a, Electron microscopy of immortalized brown adipocytes (day 4 of differentiation) stably expressing (left) no APEX2 or (right) an N-terminal APEX2-CLSTN3β fusion. APEX2-CLSTN3β is poorly expressed and thus its localization is not visualized. b, Biochemical extraction of CLSTN3β-Flag (integral membrane protein) and S6 (peripheral membrane protein) from membranes of HEK293T cells treated with OA (250 µM, overnight). P = pellet, S = supernatant. c, Protease protection assay on membranes from HEK293T cells transfected with CLSTN3β-Flag (C-terminal tag) and treated with OA (250 µM, overnight). Calreticulin = inside ER, S6 = outside ER. d, Helical wheel plots of representative α-helices from CLSTN3β, generated using HeliQuest. e, Summary of CLSTN3β secondary structure predictions. Putative hydrophobic hairpins and β-strand domain are underlined. Positively charged and hydrophobic residues in the β-strand domain are colored green and yellow, respectively. f, RoseTTAFold model of full-length CLSTN3β. (Left) Model positioned to highlight hairpin domain (red) and TM domain (green). (Right) Model positioned to highlight hairpin 1 (cyan), hairpin 2 (magenta), hairpin 3 (yellow), and TM domain (green). g, Schematic of CLSTN3β hairpin mutants. h, Confocal microscopy of OA-treated (1 mM, overnight) HeLa cells transfected with ∆H1, ∆H2, ∆H3, ∆H12, ∆H13, or ∆H23 CLSTN3β-Flag constructs and stained with BODIPY 488 or LipidTOX 647. Scale bar = 5 µm.
Extended Data Fig. 4 ER-localized CLSTN3β is degraded by ERAD.
a, Venn diagram showing the number of proteins identified as potential CLSTN3β binding partners by APEX proximity labeling (PL) and Flag immunoprecipitation (IP). b, (Left) Gene ontology (GO) analysis of the high-confidence CLSTN3β interactome (287 proteins). (Right) Partial list of ERAD proteins in the high-confidence CLSTN3β interactome. c, Immortalized brown adipocytes (day 6 of differentiation) were treated with cycloheximide (CHX, 100 µg/mL) for the indicated times and pretreated with either vehicle (DMSO) or CB-5083 (5 µM) for 30 min. d, Confocal microscopy of HeLa cells transfected with CLSTN3β-Flag and GFP-SEC61β and treated with either vehicle (DMSO) or CB-5083 (2.5 µM) for 8 h. Scale bar = 10 µm. e, CLSTN3β-Flag immunoprecipitation from HEK293T cells co-transfected with HA-ubiquitin and treated with either MG132 (25 µM) or CB-5083 (2.5 µM) for 4 h. f, CLSTN3β-Flag immunoprecipitation from HEK293T cells co-transfected with either HA-gp78 or myc-UBE2G2 and treated with CB-5083 (2.5 µM) for 4 h. g, HEK293T cells were co-transfected with CLSTN3β-Flag and either control or gp78 siRNA and treated with CHX (100 µg/mL) for the indicated times.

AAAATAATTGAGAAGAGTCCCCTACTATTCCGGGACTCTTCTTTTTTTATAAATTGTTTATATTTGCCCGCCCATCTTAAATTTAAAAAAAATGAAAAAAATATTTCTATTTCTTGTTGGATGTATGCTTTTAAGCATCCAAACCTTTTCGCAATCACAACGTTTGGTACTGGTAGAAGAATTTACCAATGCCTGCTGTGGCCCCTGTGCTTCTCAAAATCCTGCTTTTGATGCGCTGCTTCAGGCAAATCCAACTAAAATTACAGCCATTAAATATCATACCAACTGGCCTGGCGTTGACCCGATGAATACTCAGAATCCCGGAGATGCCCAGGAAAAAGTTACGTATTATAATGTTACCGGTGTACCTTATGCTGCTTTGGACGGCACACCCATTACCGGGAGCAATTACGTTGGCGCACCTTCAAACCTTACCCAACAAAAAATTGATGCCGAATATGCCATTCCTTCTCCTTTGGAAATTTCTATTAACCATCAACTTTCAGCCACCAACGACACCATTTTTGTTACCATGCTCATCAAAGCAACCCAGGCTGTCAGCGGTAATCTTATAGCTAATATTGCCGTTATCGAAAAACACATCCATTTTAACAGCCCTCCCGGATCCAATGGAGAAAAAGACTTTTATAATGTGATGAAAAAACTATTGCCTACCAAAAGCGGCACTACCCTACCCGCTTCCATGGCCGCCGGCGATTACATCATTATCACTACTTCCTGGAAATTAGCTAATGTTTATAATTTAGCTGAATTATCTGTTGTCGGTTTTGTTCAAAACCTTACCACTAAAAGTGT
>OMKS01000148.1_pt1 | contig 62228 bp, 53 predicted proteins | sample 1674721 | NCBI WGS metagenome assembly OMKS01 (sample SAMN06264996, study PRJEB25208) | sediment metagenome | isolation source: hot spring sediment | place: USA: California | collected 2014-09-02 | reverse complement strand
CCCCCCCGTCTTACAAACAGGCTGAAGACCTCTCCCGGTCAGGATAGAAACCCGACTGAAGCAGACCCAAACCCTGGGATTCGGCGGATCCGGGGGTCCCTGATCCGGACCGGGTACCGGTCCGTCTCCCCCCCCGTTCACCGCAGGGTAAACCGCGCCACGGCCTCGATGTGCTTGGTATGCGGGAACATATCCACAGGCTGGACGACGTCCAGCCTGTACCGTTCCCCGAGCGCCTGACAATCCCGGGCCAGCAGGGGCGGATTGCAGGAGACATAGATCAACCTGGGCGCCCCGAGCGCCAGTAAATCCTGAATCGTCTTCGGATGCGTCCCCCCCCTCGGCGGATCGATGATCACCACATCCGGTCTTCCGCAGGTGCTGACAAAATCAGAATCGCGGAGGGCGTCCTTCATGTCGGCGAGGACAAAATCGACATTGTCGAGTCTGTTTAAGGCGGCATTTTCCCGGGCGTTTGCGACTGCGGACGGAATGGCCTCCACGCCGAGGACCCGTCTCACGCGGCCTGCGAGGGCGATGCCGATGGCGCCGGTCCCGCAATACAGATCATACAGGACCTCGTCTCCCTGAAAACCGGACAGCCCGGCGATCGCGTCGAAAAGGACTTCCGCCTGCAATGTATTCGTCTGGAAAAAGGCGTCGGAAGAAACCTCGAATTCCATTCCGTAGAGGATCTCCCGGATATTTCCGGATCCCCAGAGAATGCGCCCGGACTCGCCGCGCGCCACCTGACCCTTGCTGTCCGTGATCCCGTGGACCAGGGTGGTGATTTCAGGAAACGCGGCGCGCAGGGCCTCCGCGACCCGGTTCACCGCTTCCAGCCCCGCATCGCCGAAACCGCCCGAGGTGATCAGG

Extended Data Fig. 5 Analysis of thermogenesis in CLSTN3β-deficient mice.
a, (Top) Schematic of CRISPR strategy used to generate CLSTN3β KO mice. Scissors mark position of gRNA. (Middle) CRISP-ID analysis of Sanger sequencing trace from CLSTN3β KO founder. PAM sequence is underlined in red. (Bottom) Nucleotide sequences of WT and CLSTN3β KO alleles. Bases altered in KO allele are highlighted in red and premature stop codon is underlined. b, Western blot analysis of membrane preparations of brain and BAT from WT and CLSTN3β KO mice housed at 22 °C. c, Schematic of Cre-Lox strategy used to generate AdC3KO mice. d, qPCR analysis of Clstn3 exons 17/18 expression in (left) brain from WT and AdC3KO mice housed at 22 °C (n = 4, 4) and (right) BAT and iWAT from WT and AdC3KO mice housed at 4 °C for 4 days (n = 8, 6). e, Body weights and compositions of 10-12 week-old male WT and AdC3KO mice on a normal chow diet (n = 18, 22). f, Core body temperatures, g, BAT TAG content, and h, diameters of largest LDs (n = 40, 40) in i, H&E sections of BAT from 10-11 week-old male WT and AdC3KO mice housed at 4 °C for 4 days (n = 8, 6). Scale bar = 50 µm. j, qPCR analysis of BAT and iWAT from 10-11 week-old male WT and AdC3KO mice housed at 4 °C for 4 days (n = 8, 6). k, qPCR analysis and l, H&E sections of BAT and iWAT from 12-14 week-old male WT and AdC3KO mice fed a 10% kcal fat diet containing 50 mg/kg rosiglitazone for 2 weeks (n = 4, 5). Scale bar = 50 µm. Bar plots show mean ± SEM. Each point represents a biological replicate. Violin plots show median (dashed) and quartiles (dotted). Two-sided *P < 0.05, **P < 0.01, ***P < 0.001 by multiple t-tests with Holm-Sidak correction (d, j-k) or Welch’s t-test (g-h).